The outstanding religious house in the Deanery was at Thornton, and in 1965 we met around our Bishop in the ruins to celebrate the Eucharist on the site of the old High Altar for the first time since the Reformation.
There were other houses at Bonby, Limber and Elsham, and a large monastic grange at Horkstow. Brock!esby had two houses. The one called Newsham or Newhouse was founded by William of Gossle (Goxhill). The one called Nun Coton once had a prioress who was in trouble for showing favour to her relations. The Prioress of Gokewell, in Broughton, used the pension given her when her house was dissolved as her wedding dowry.
The Church´s care for the sick was shown by the found-ation of hospitals. The largest medieval one in the Deanery was at Brigg, and there is still a hospital in that town where Christians carry on the old tradition. Brigg did not become a separate ecclesiastical parish until 1843. Until then the community which had grown up around the Glandford Brigg was a chapelry in Wrawby.
Barton St. Mary was certainly used as a school in the 17th and 18th centuries, and it may have housed the medieval Barton Grammar School. The Church School at Barton keeps its 125th anniversary this year. In it, as in the other Church and County schools of the Deanery, Christian teachers continue the tradition of caring for the young.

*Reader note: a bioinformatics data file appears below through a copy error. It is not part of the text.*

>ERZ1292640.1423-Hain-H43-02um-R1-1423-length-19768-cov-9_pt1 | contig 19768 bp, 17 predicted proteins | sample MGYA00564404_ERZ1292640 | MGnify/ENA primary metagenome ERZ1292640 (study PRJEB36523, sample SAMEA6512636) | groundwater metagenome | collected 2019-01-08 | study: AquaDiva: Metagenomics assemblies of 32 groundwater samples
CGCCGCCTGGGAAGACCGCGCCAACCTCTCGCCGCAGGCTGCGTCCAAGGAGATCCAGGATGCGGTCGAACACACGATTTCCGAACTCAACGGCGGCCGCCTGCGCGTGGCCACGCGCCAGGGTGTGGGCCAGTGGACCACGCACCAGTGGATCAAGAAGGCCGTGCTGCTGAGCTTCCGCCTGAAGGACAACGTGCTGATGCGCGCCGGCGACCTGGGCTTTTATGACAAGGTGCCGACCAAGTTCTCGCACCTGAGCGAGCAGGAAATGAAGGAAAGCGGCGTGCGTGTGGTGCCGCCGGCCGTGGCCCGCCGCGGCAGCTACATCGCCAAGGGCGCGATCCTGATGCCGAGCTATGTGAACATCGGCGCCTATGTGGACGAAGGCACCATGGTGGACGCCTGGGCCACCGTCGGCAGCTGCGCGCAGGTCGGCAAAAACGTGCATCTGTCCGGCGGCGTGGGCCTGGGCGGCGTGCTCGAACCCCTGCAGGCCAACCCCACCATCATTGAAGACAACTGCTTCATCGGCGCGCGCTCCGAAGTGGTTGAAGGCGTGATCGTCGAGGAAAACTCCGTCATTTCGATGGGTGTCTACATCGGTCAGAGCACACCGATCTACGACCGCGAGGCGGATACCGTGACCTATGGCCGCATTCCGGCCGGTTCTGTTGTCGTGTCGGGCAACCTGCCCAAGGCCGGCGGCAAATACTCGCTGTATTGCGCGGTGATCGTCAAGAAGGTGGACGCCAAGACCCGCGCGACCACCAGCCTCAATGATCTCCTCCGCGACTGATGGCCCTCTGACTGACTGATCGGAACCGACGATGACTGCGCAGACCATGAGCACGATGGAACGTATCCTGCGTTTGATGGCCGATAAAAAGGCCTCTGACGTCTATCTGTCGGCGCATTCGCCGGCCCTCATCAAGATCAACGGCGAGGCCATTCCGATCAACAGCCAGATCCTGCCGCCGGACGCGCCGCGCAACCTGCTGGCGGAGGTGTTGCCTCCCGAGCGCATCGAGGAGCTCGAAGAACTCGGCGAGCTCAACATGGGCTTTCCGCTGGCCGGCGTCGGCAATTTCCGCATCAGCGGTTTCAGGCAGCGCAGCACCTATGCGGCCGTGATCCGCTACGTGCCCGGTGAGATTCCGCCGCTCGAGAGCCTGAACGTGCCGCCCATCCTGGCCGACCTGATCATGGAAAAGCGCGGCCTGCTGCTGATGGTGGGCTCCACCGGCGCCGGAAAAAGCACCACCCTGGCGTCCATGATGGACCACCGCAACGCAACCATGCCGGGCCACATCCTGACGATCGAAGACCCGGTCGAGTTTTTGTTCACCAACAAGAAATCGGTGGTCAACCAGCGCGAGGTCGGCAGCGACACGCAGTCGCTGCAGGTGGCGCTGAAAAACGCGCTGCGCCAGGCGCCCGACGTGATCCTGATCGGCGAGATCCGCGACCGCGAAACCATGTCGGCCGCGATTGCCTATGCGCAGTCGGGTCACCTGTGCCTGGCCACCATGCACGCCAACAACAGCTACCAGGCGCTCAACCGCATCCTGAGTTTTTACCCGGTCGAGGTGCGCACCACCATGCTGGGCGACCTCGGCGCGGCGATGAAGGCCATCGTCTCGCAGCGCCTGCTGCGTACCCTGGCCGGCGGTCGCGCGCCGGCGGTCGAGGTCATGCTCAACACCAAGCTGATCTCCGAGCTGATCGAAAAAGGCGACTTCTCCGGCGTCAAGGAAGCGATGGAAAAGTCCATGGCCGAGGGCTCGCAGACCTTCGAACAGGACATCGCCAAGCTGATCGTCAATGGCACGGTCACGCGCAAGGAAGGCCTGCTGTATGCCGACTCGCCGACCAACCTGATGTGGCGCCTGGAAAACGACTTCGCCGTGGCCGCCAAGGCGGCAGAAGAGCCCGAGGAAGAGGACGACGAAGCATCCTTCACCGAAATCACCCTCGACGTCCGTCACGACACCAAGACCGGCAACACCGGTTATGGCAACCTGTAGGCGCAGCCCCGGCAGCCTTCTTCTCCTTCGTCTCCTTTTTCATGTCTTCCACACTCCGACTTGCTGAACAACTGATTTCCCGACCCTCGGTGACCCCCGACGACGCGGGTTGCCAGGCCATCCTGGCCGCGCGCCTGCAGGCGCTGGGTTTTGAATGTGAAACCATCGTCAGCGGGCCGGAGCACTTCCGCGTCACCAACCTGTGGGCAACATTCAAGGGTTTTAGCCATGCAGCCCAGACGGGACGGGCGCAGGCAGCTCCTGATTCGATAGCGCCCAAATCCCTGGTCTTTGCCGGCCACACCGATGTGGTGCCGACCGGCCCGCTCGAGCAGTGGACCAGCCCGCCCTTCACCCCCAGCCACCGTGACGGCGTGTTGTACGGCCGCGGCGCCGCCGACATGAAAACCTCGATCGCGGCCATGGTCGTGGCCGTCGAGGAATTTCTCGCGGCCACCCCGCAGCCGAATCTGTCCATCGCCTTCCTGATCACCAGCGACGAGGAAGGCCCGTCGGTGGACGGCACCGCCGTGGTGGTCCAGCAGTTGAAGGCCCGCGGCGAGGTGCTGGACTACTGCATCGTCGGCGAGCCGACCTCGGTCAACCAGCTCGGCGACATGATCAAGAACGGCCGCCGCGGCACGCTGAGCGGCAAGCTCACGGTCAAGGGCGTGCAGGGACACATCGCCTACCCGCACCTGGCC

What of the future ? At Wootton there is a chalice which is said to be the oldest extant piece of dated Hull silver. It reminds us that the Humber unites as well as divides north Lincolnshire and south Yorkshire. The emphasis is now on the union, and we become more and more part of one industrialised Humberside region. Into that new era we should take at least four things.
The first is thankfulness for the growing fellowship between Christians of different traditions. We are sorry that space does not permit us to note the work of Roman Catholics, Methodists, Congregationalists and Salvationists, but we are glad they share in our celebrations.
The second is the conviction that the Church consists primarily of people and not of buildings. In Barton St. Mary the is a tablet erected by a Rector of Saxby to his good young wife. It says, "Such walles doe build God´s house, true living stones."
The third is the missionary spirit of Bishop Tozer who worked in North Kelsey, wore himself out in Central Africa and rebuilt South Ferriby church in 1888.
The fourth is the knowledge that Jesus Christ is the same yesterday, today and for ever.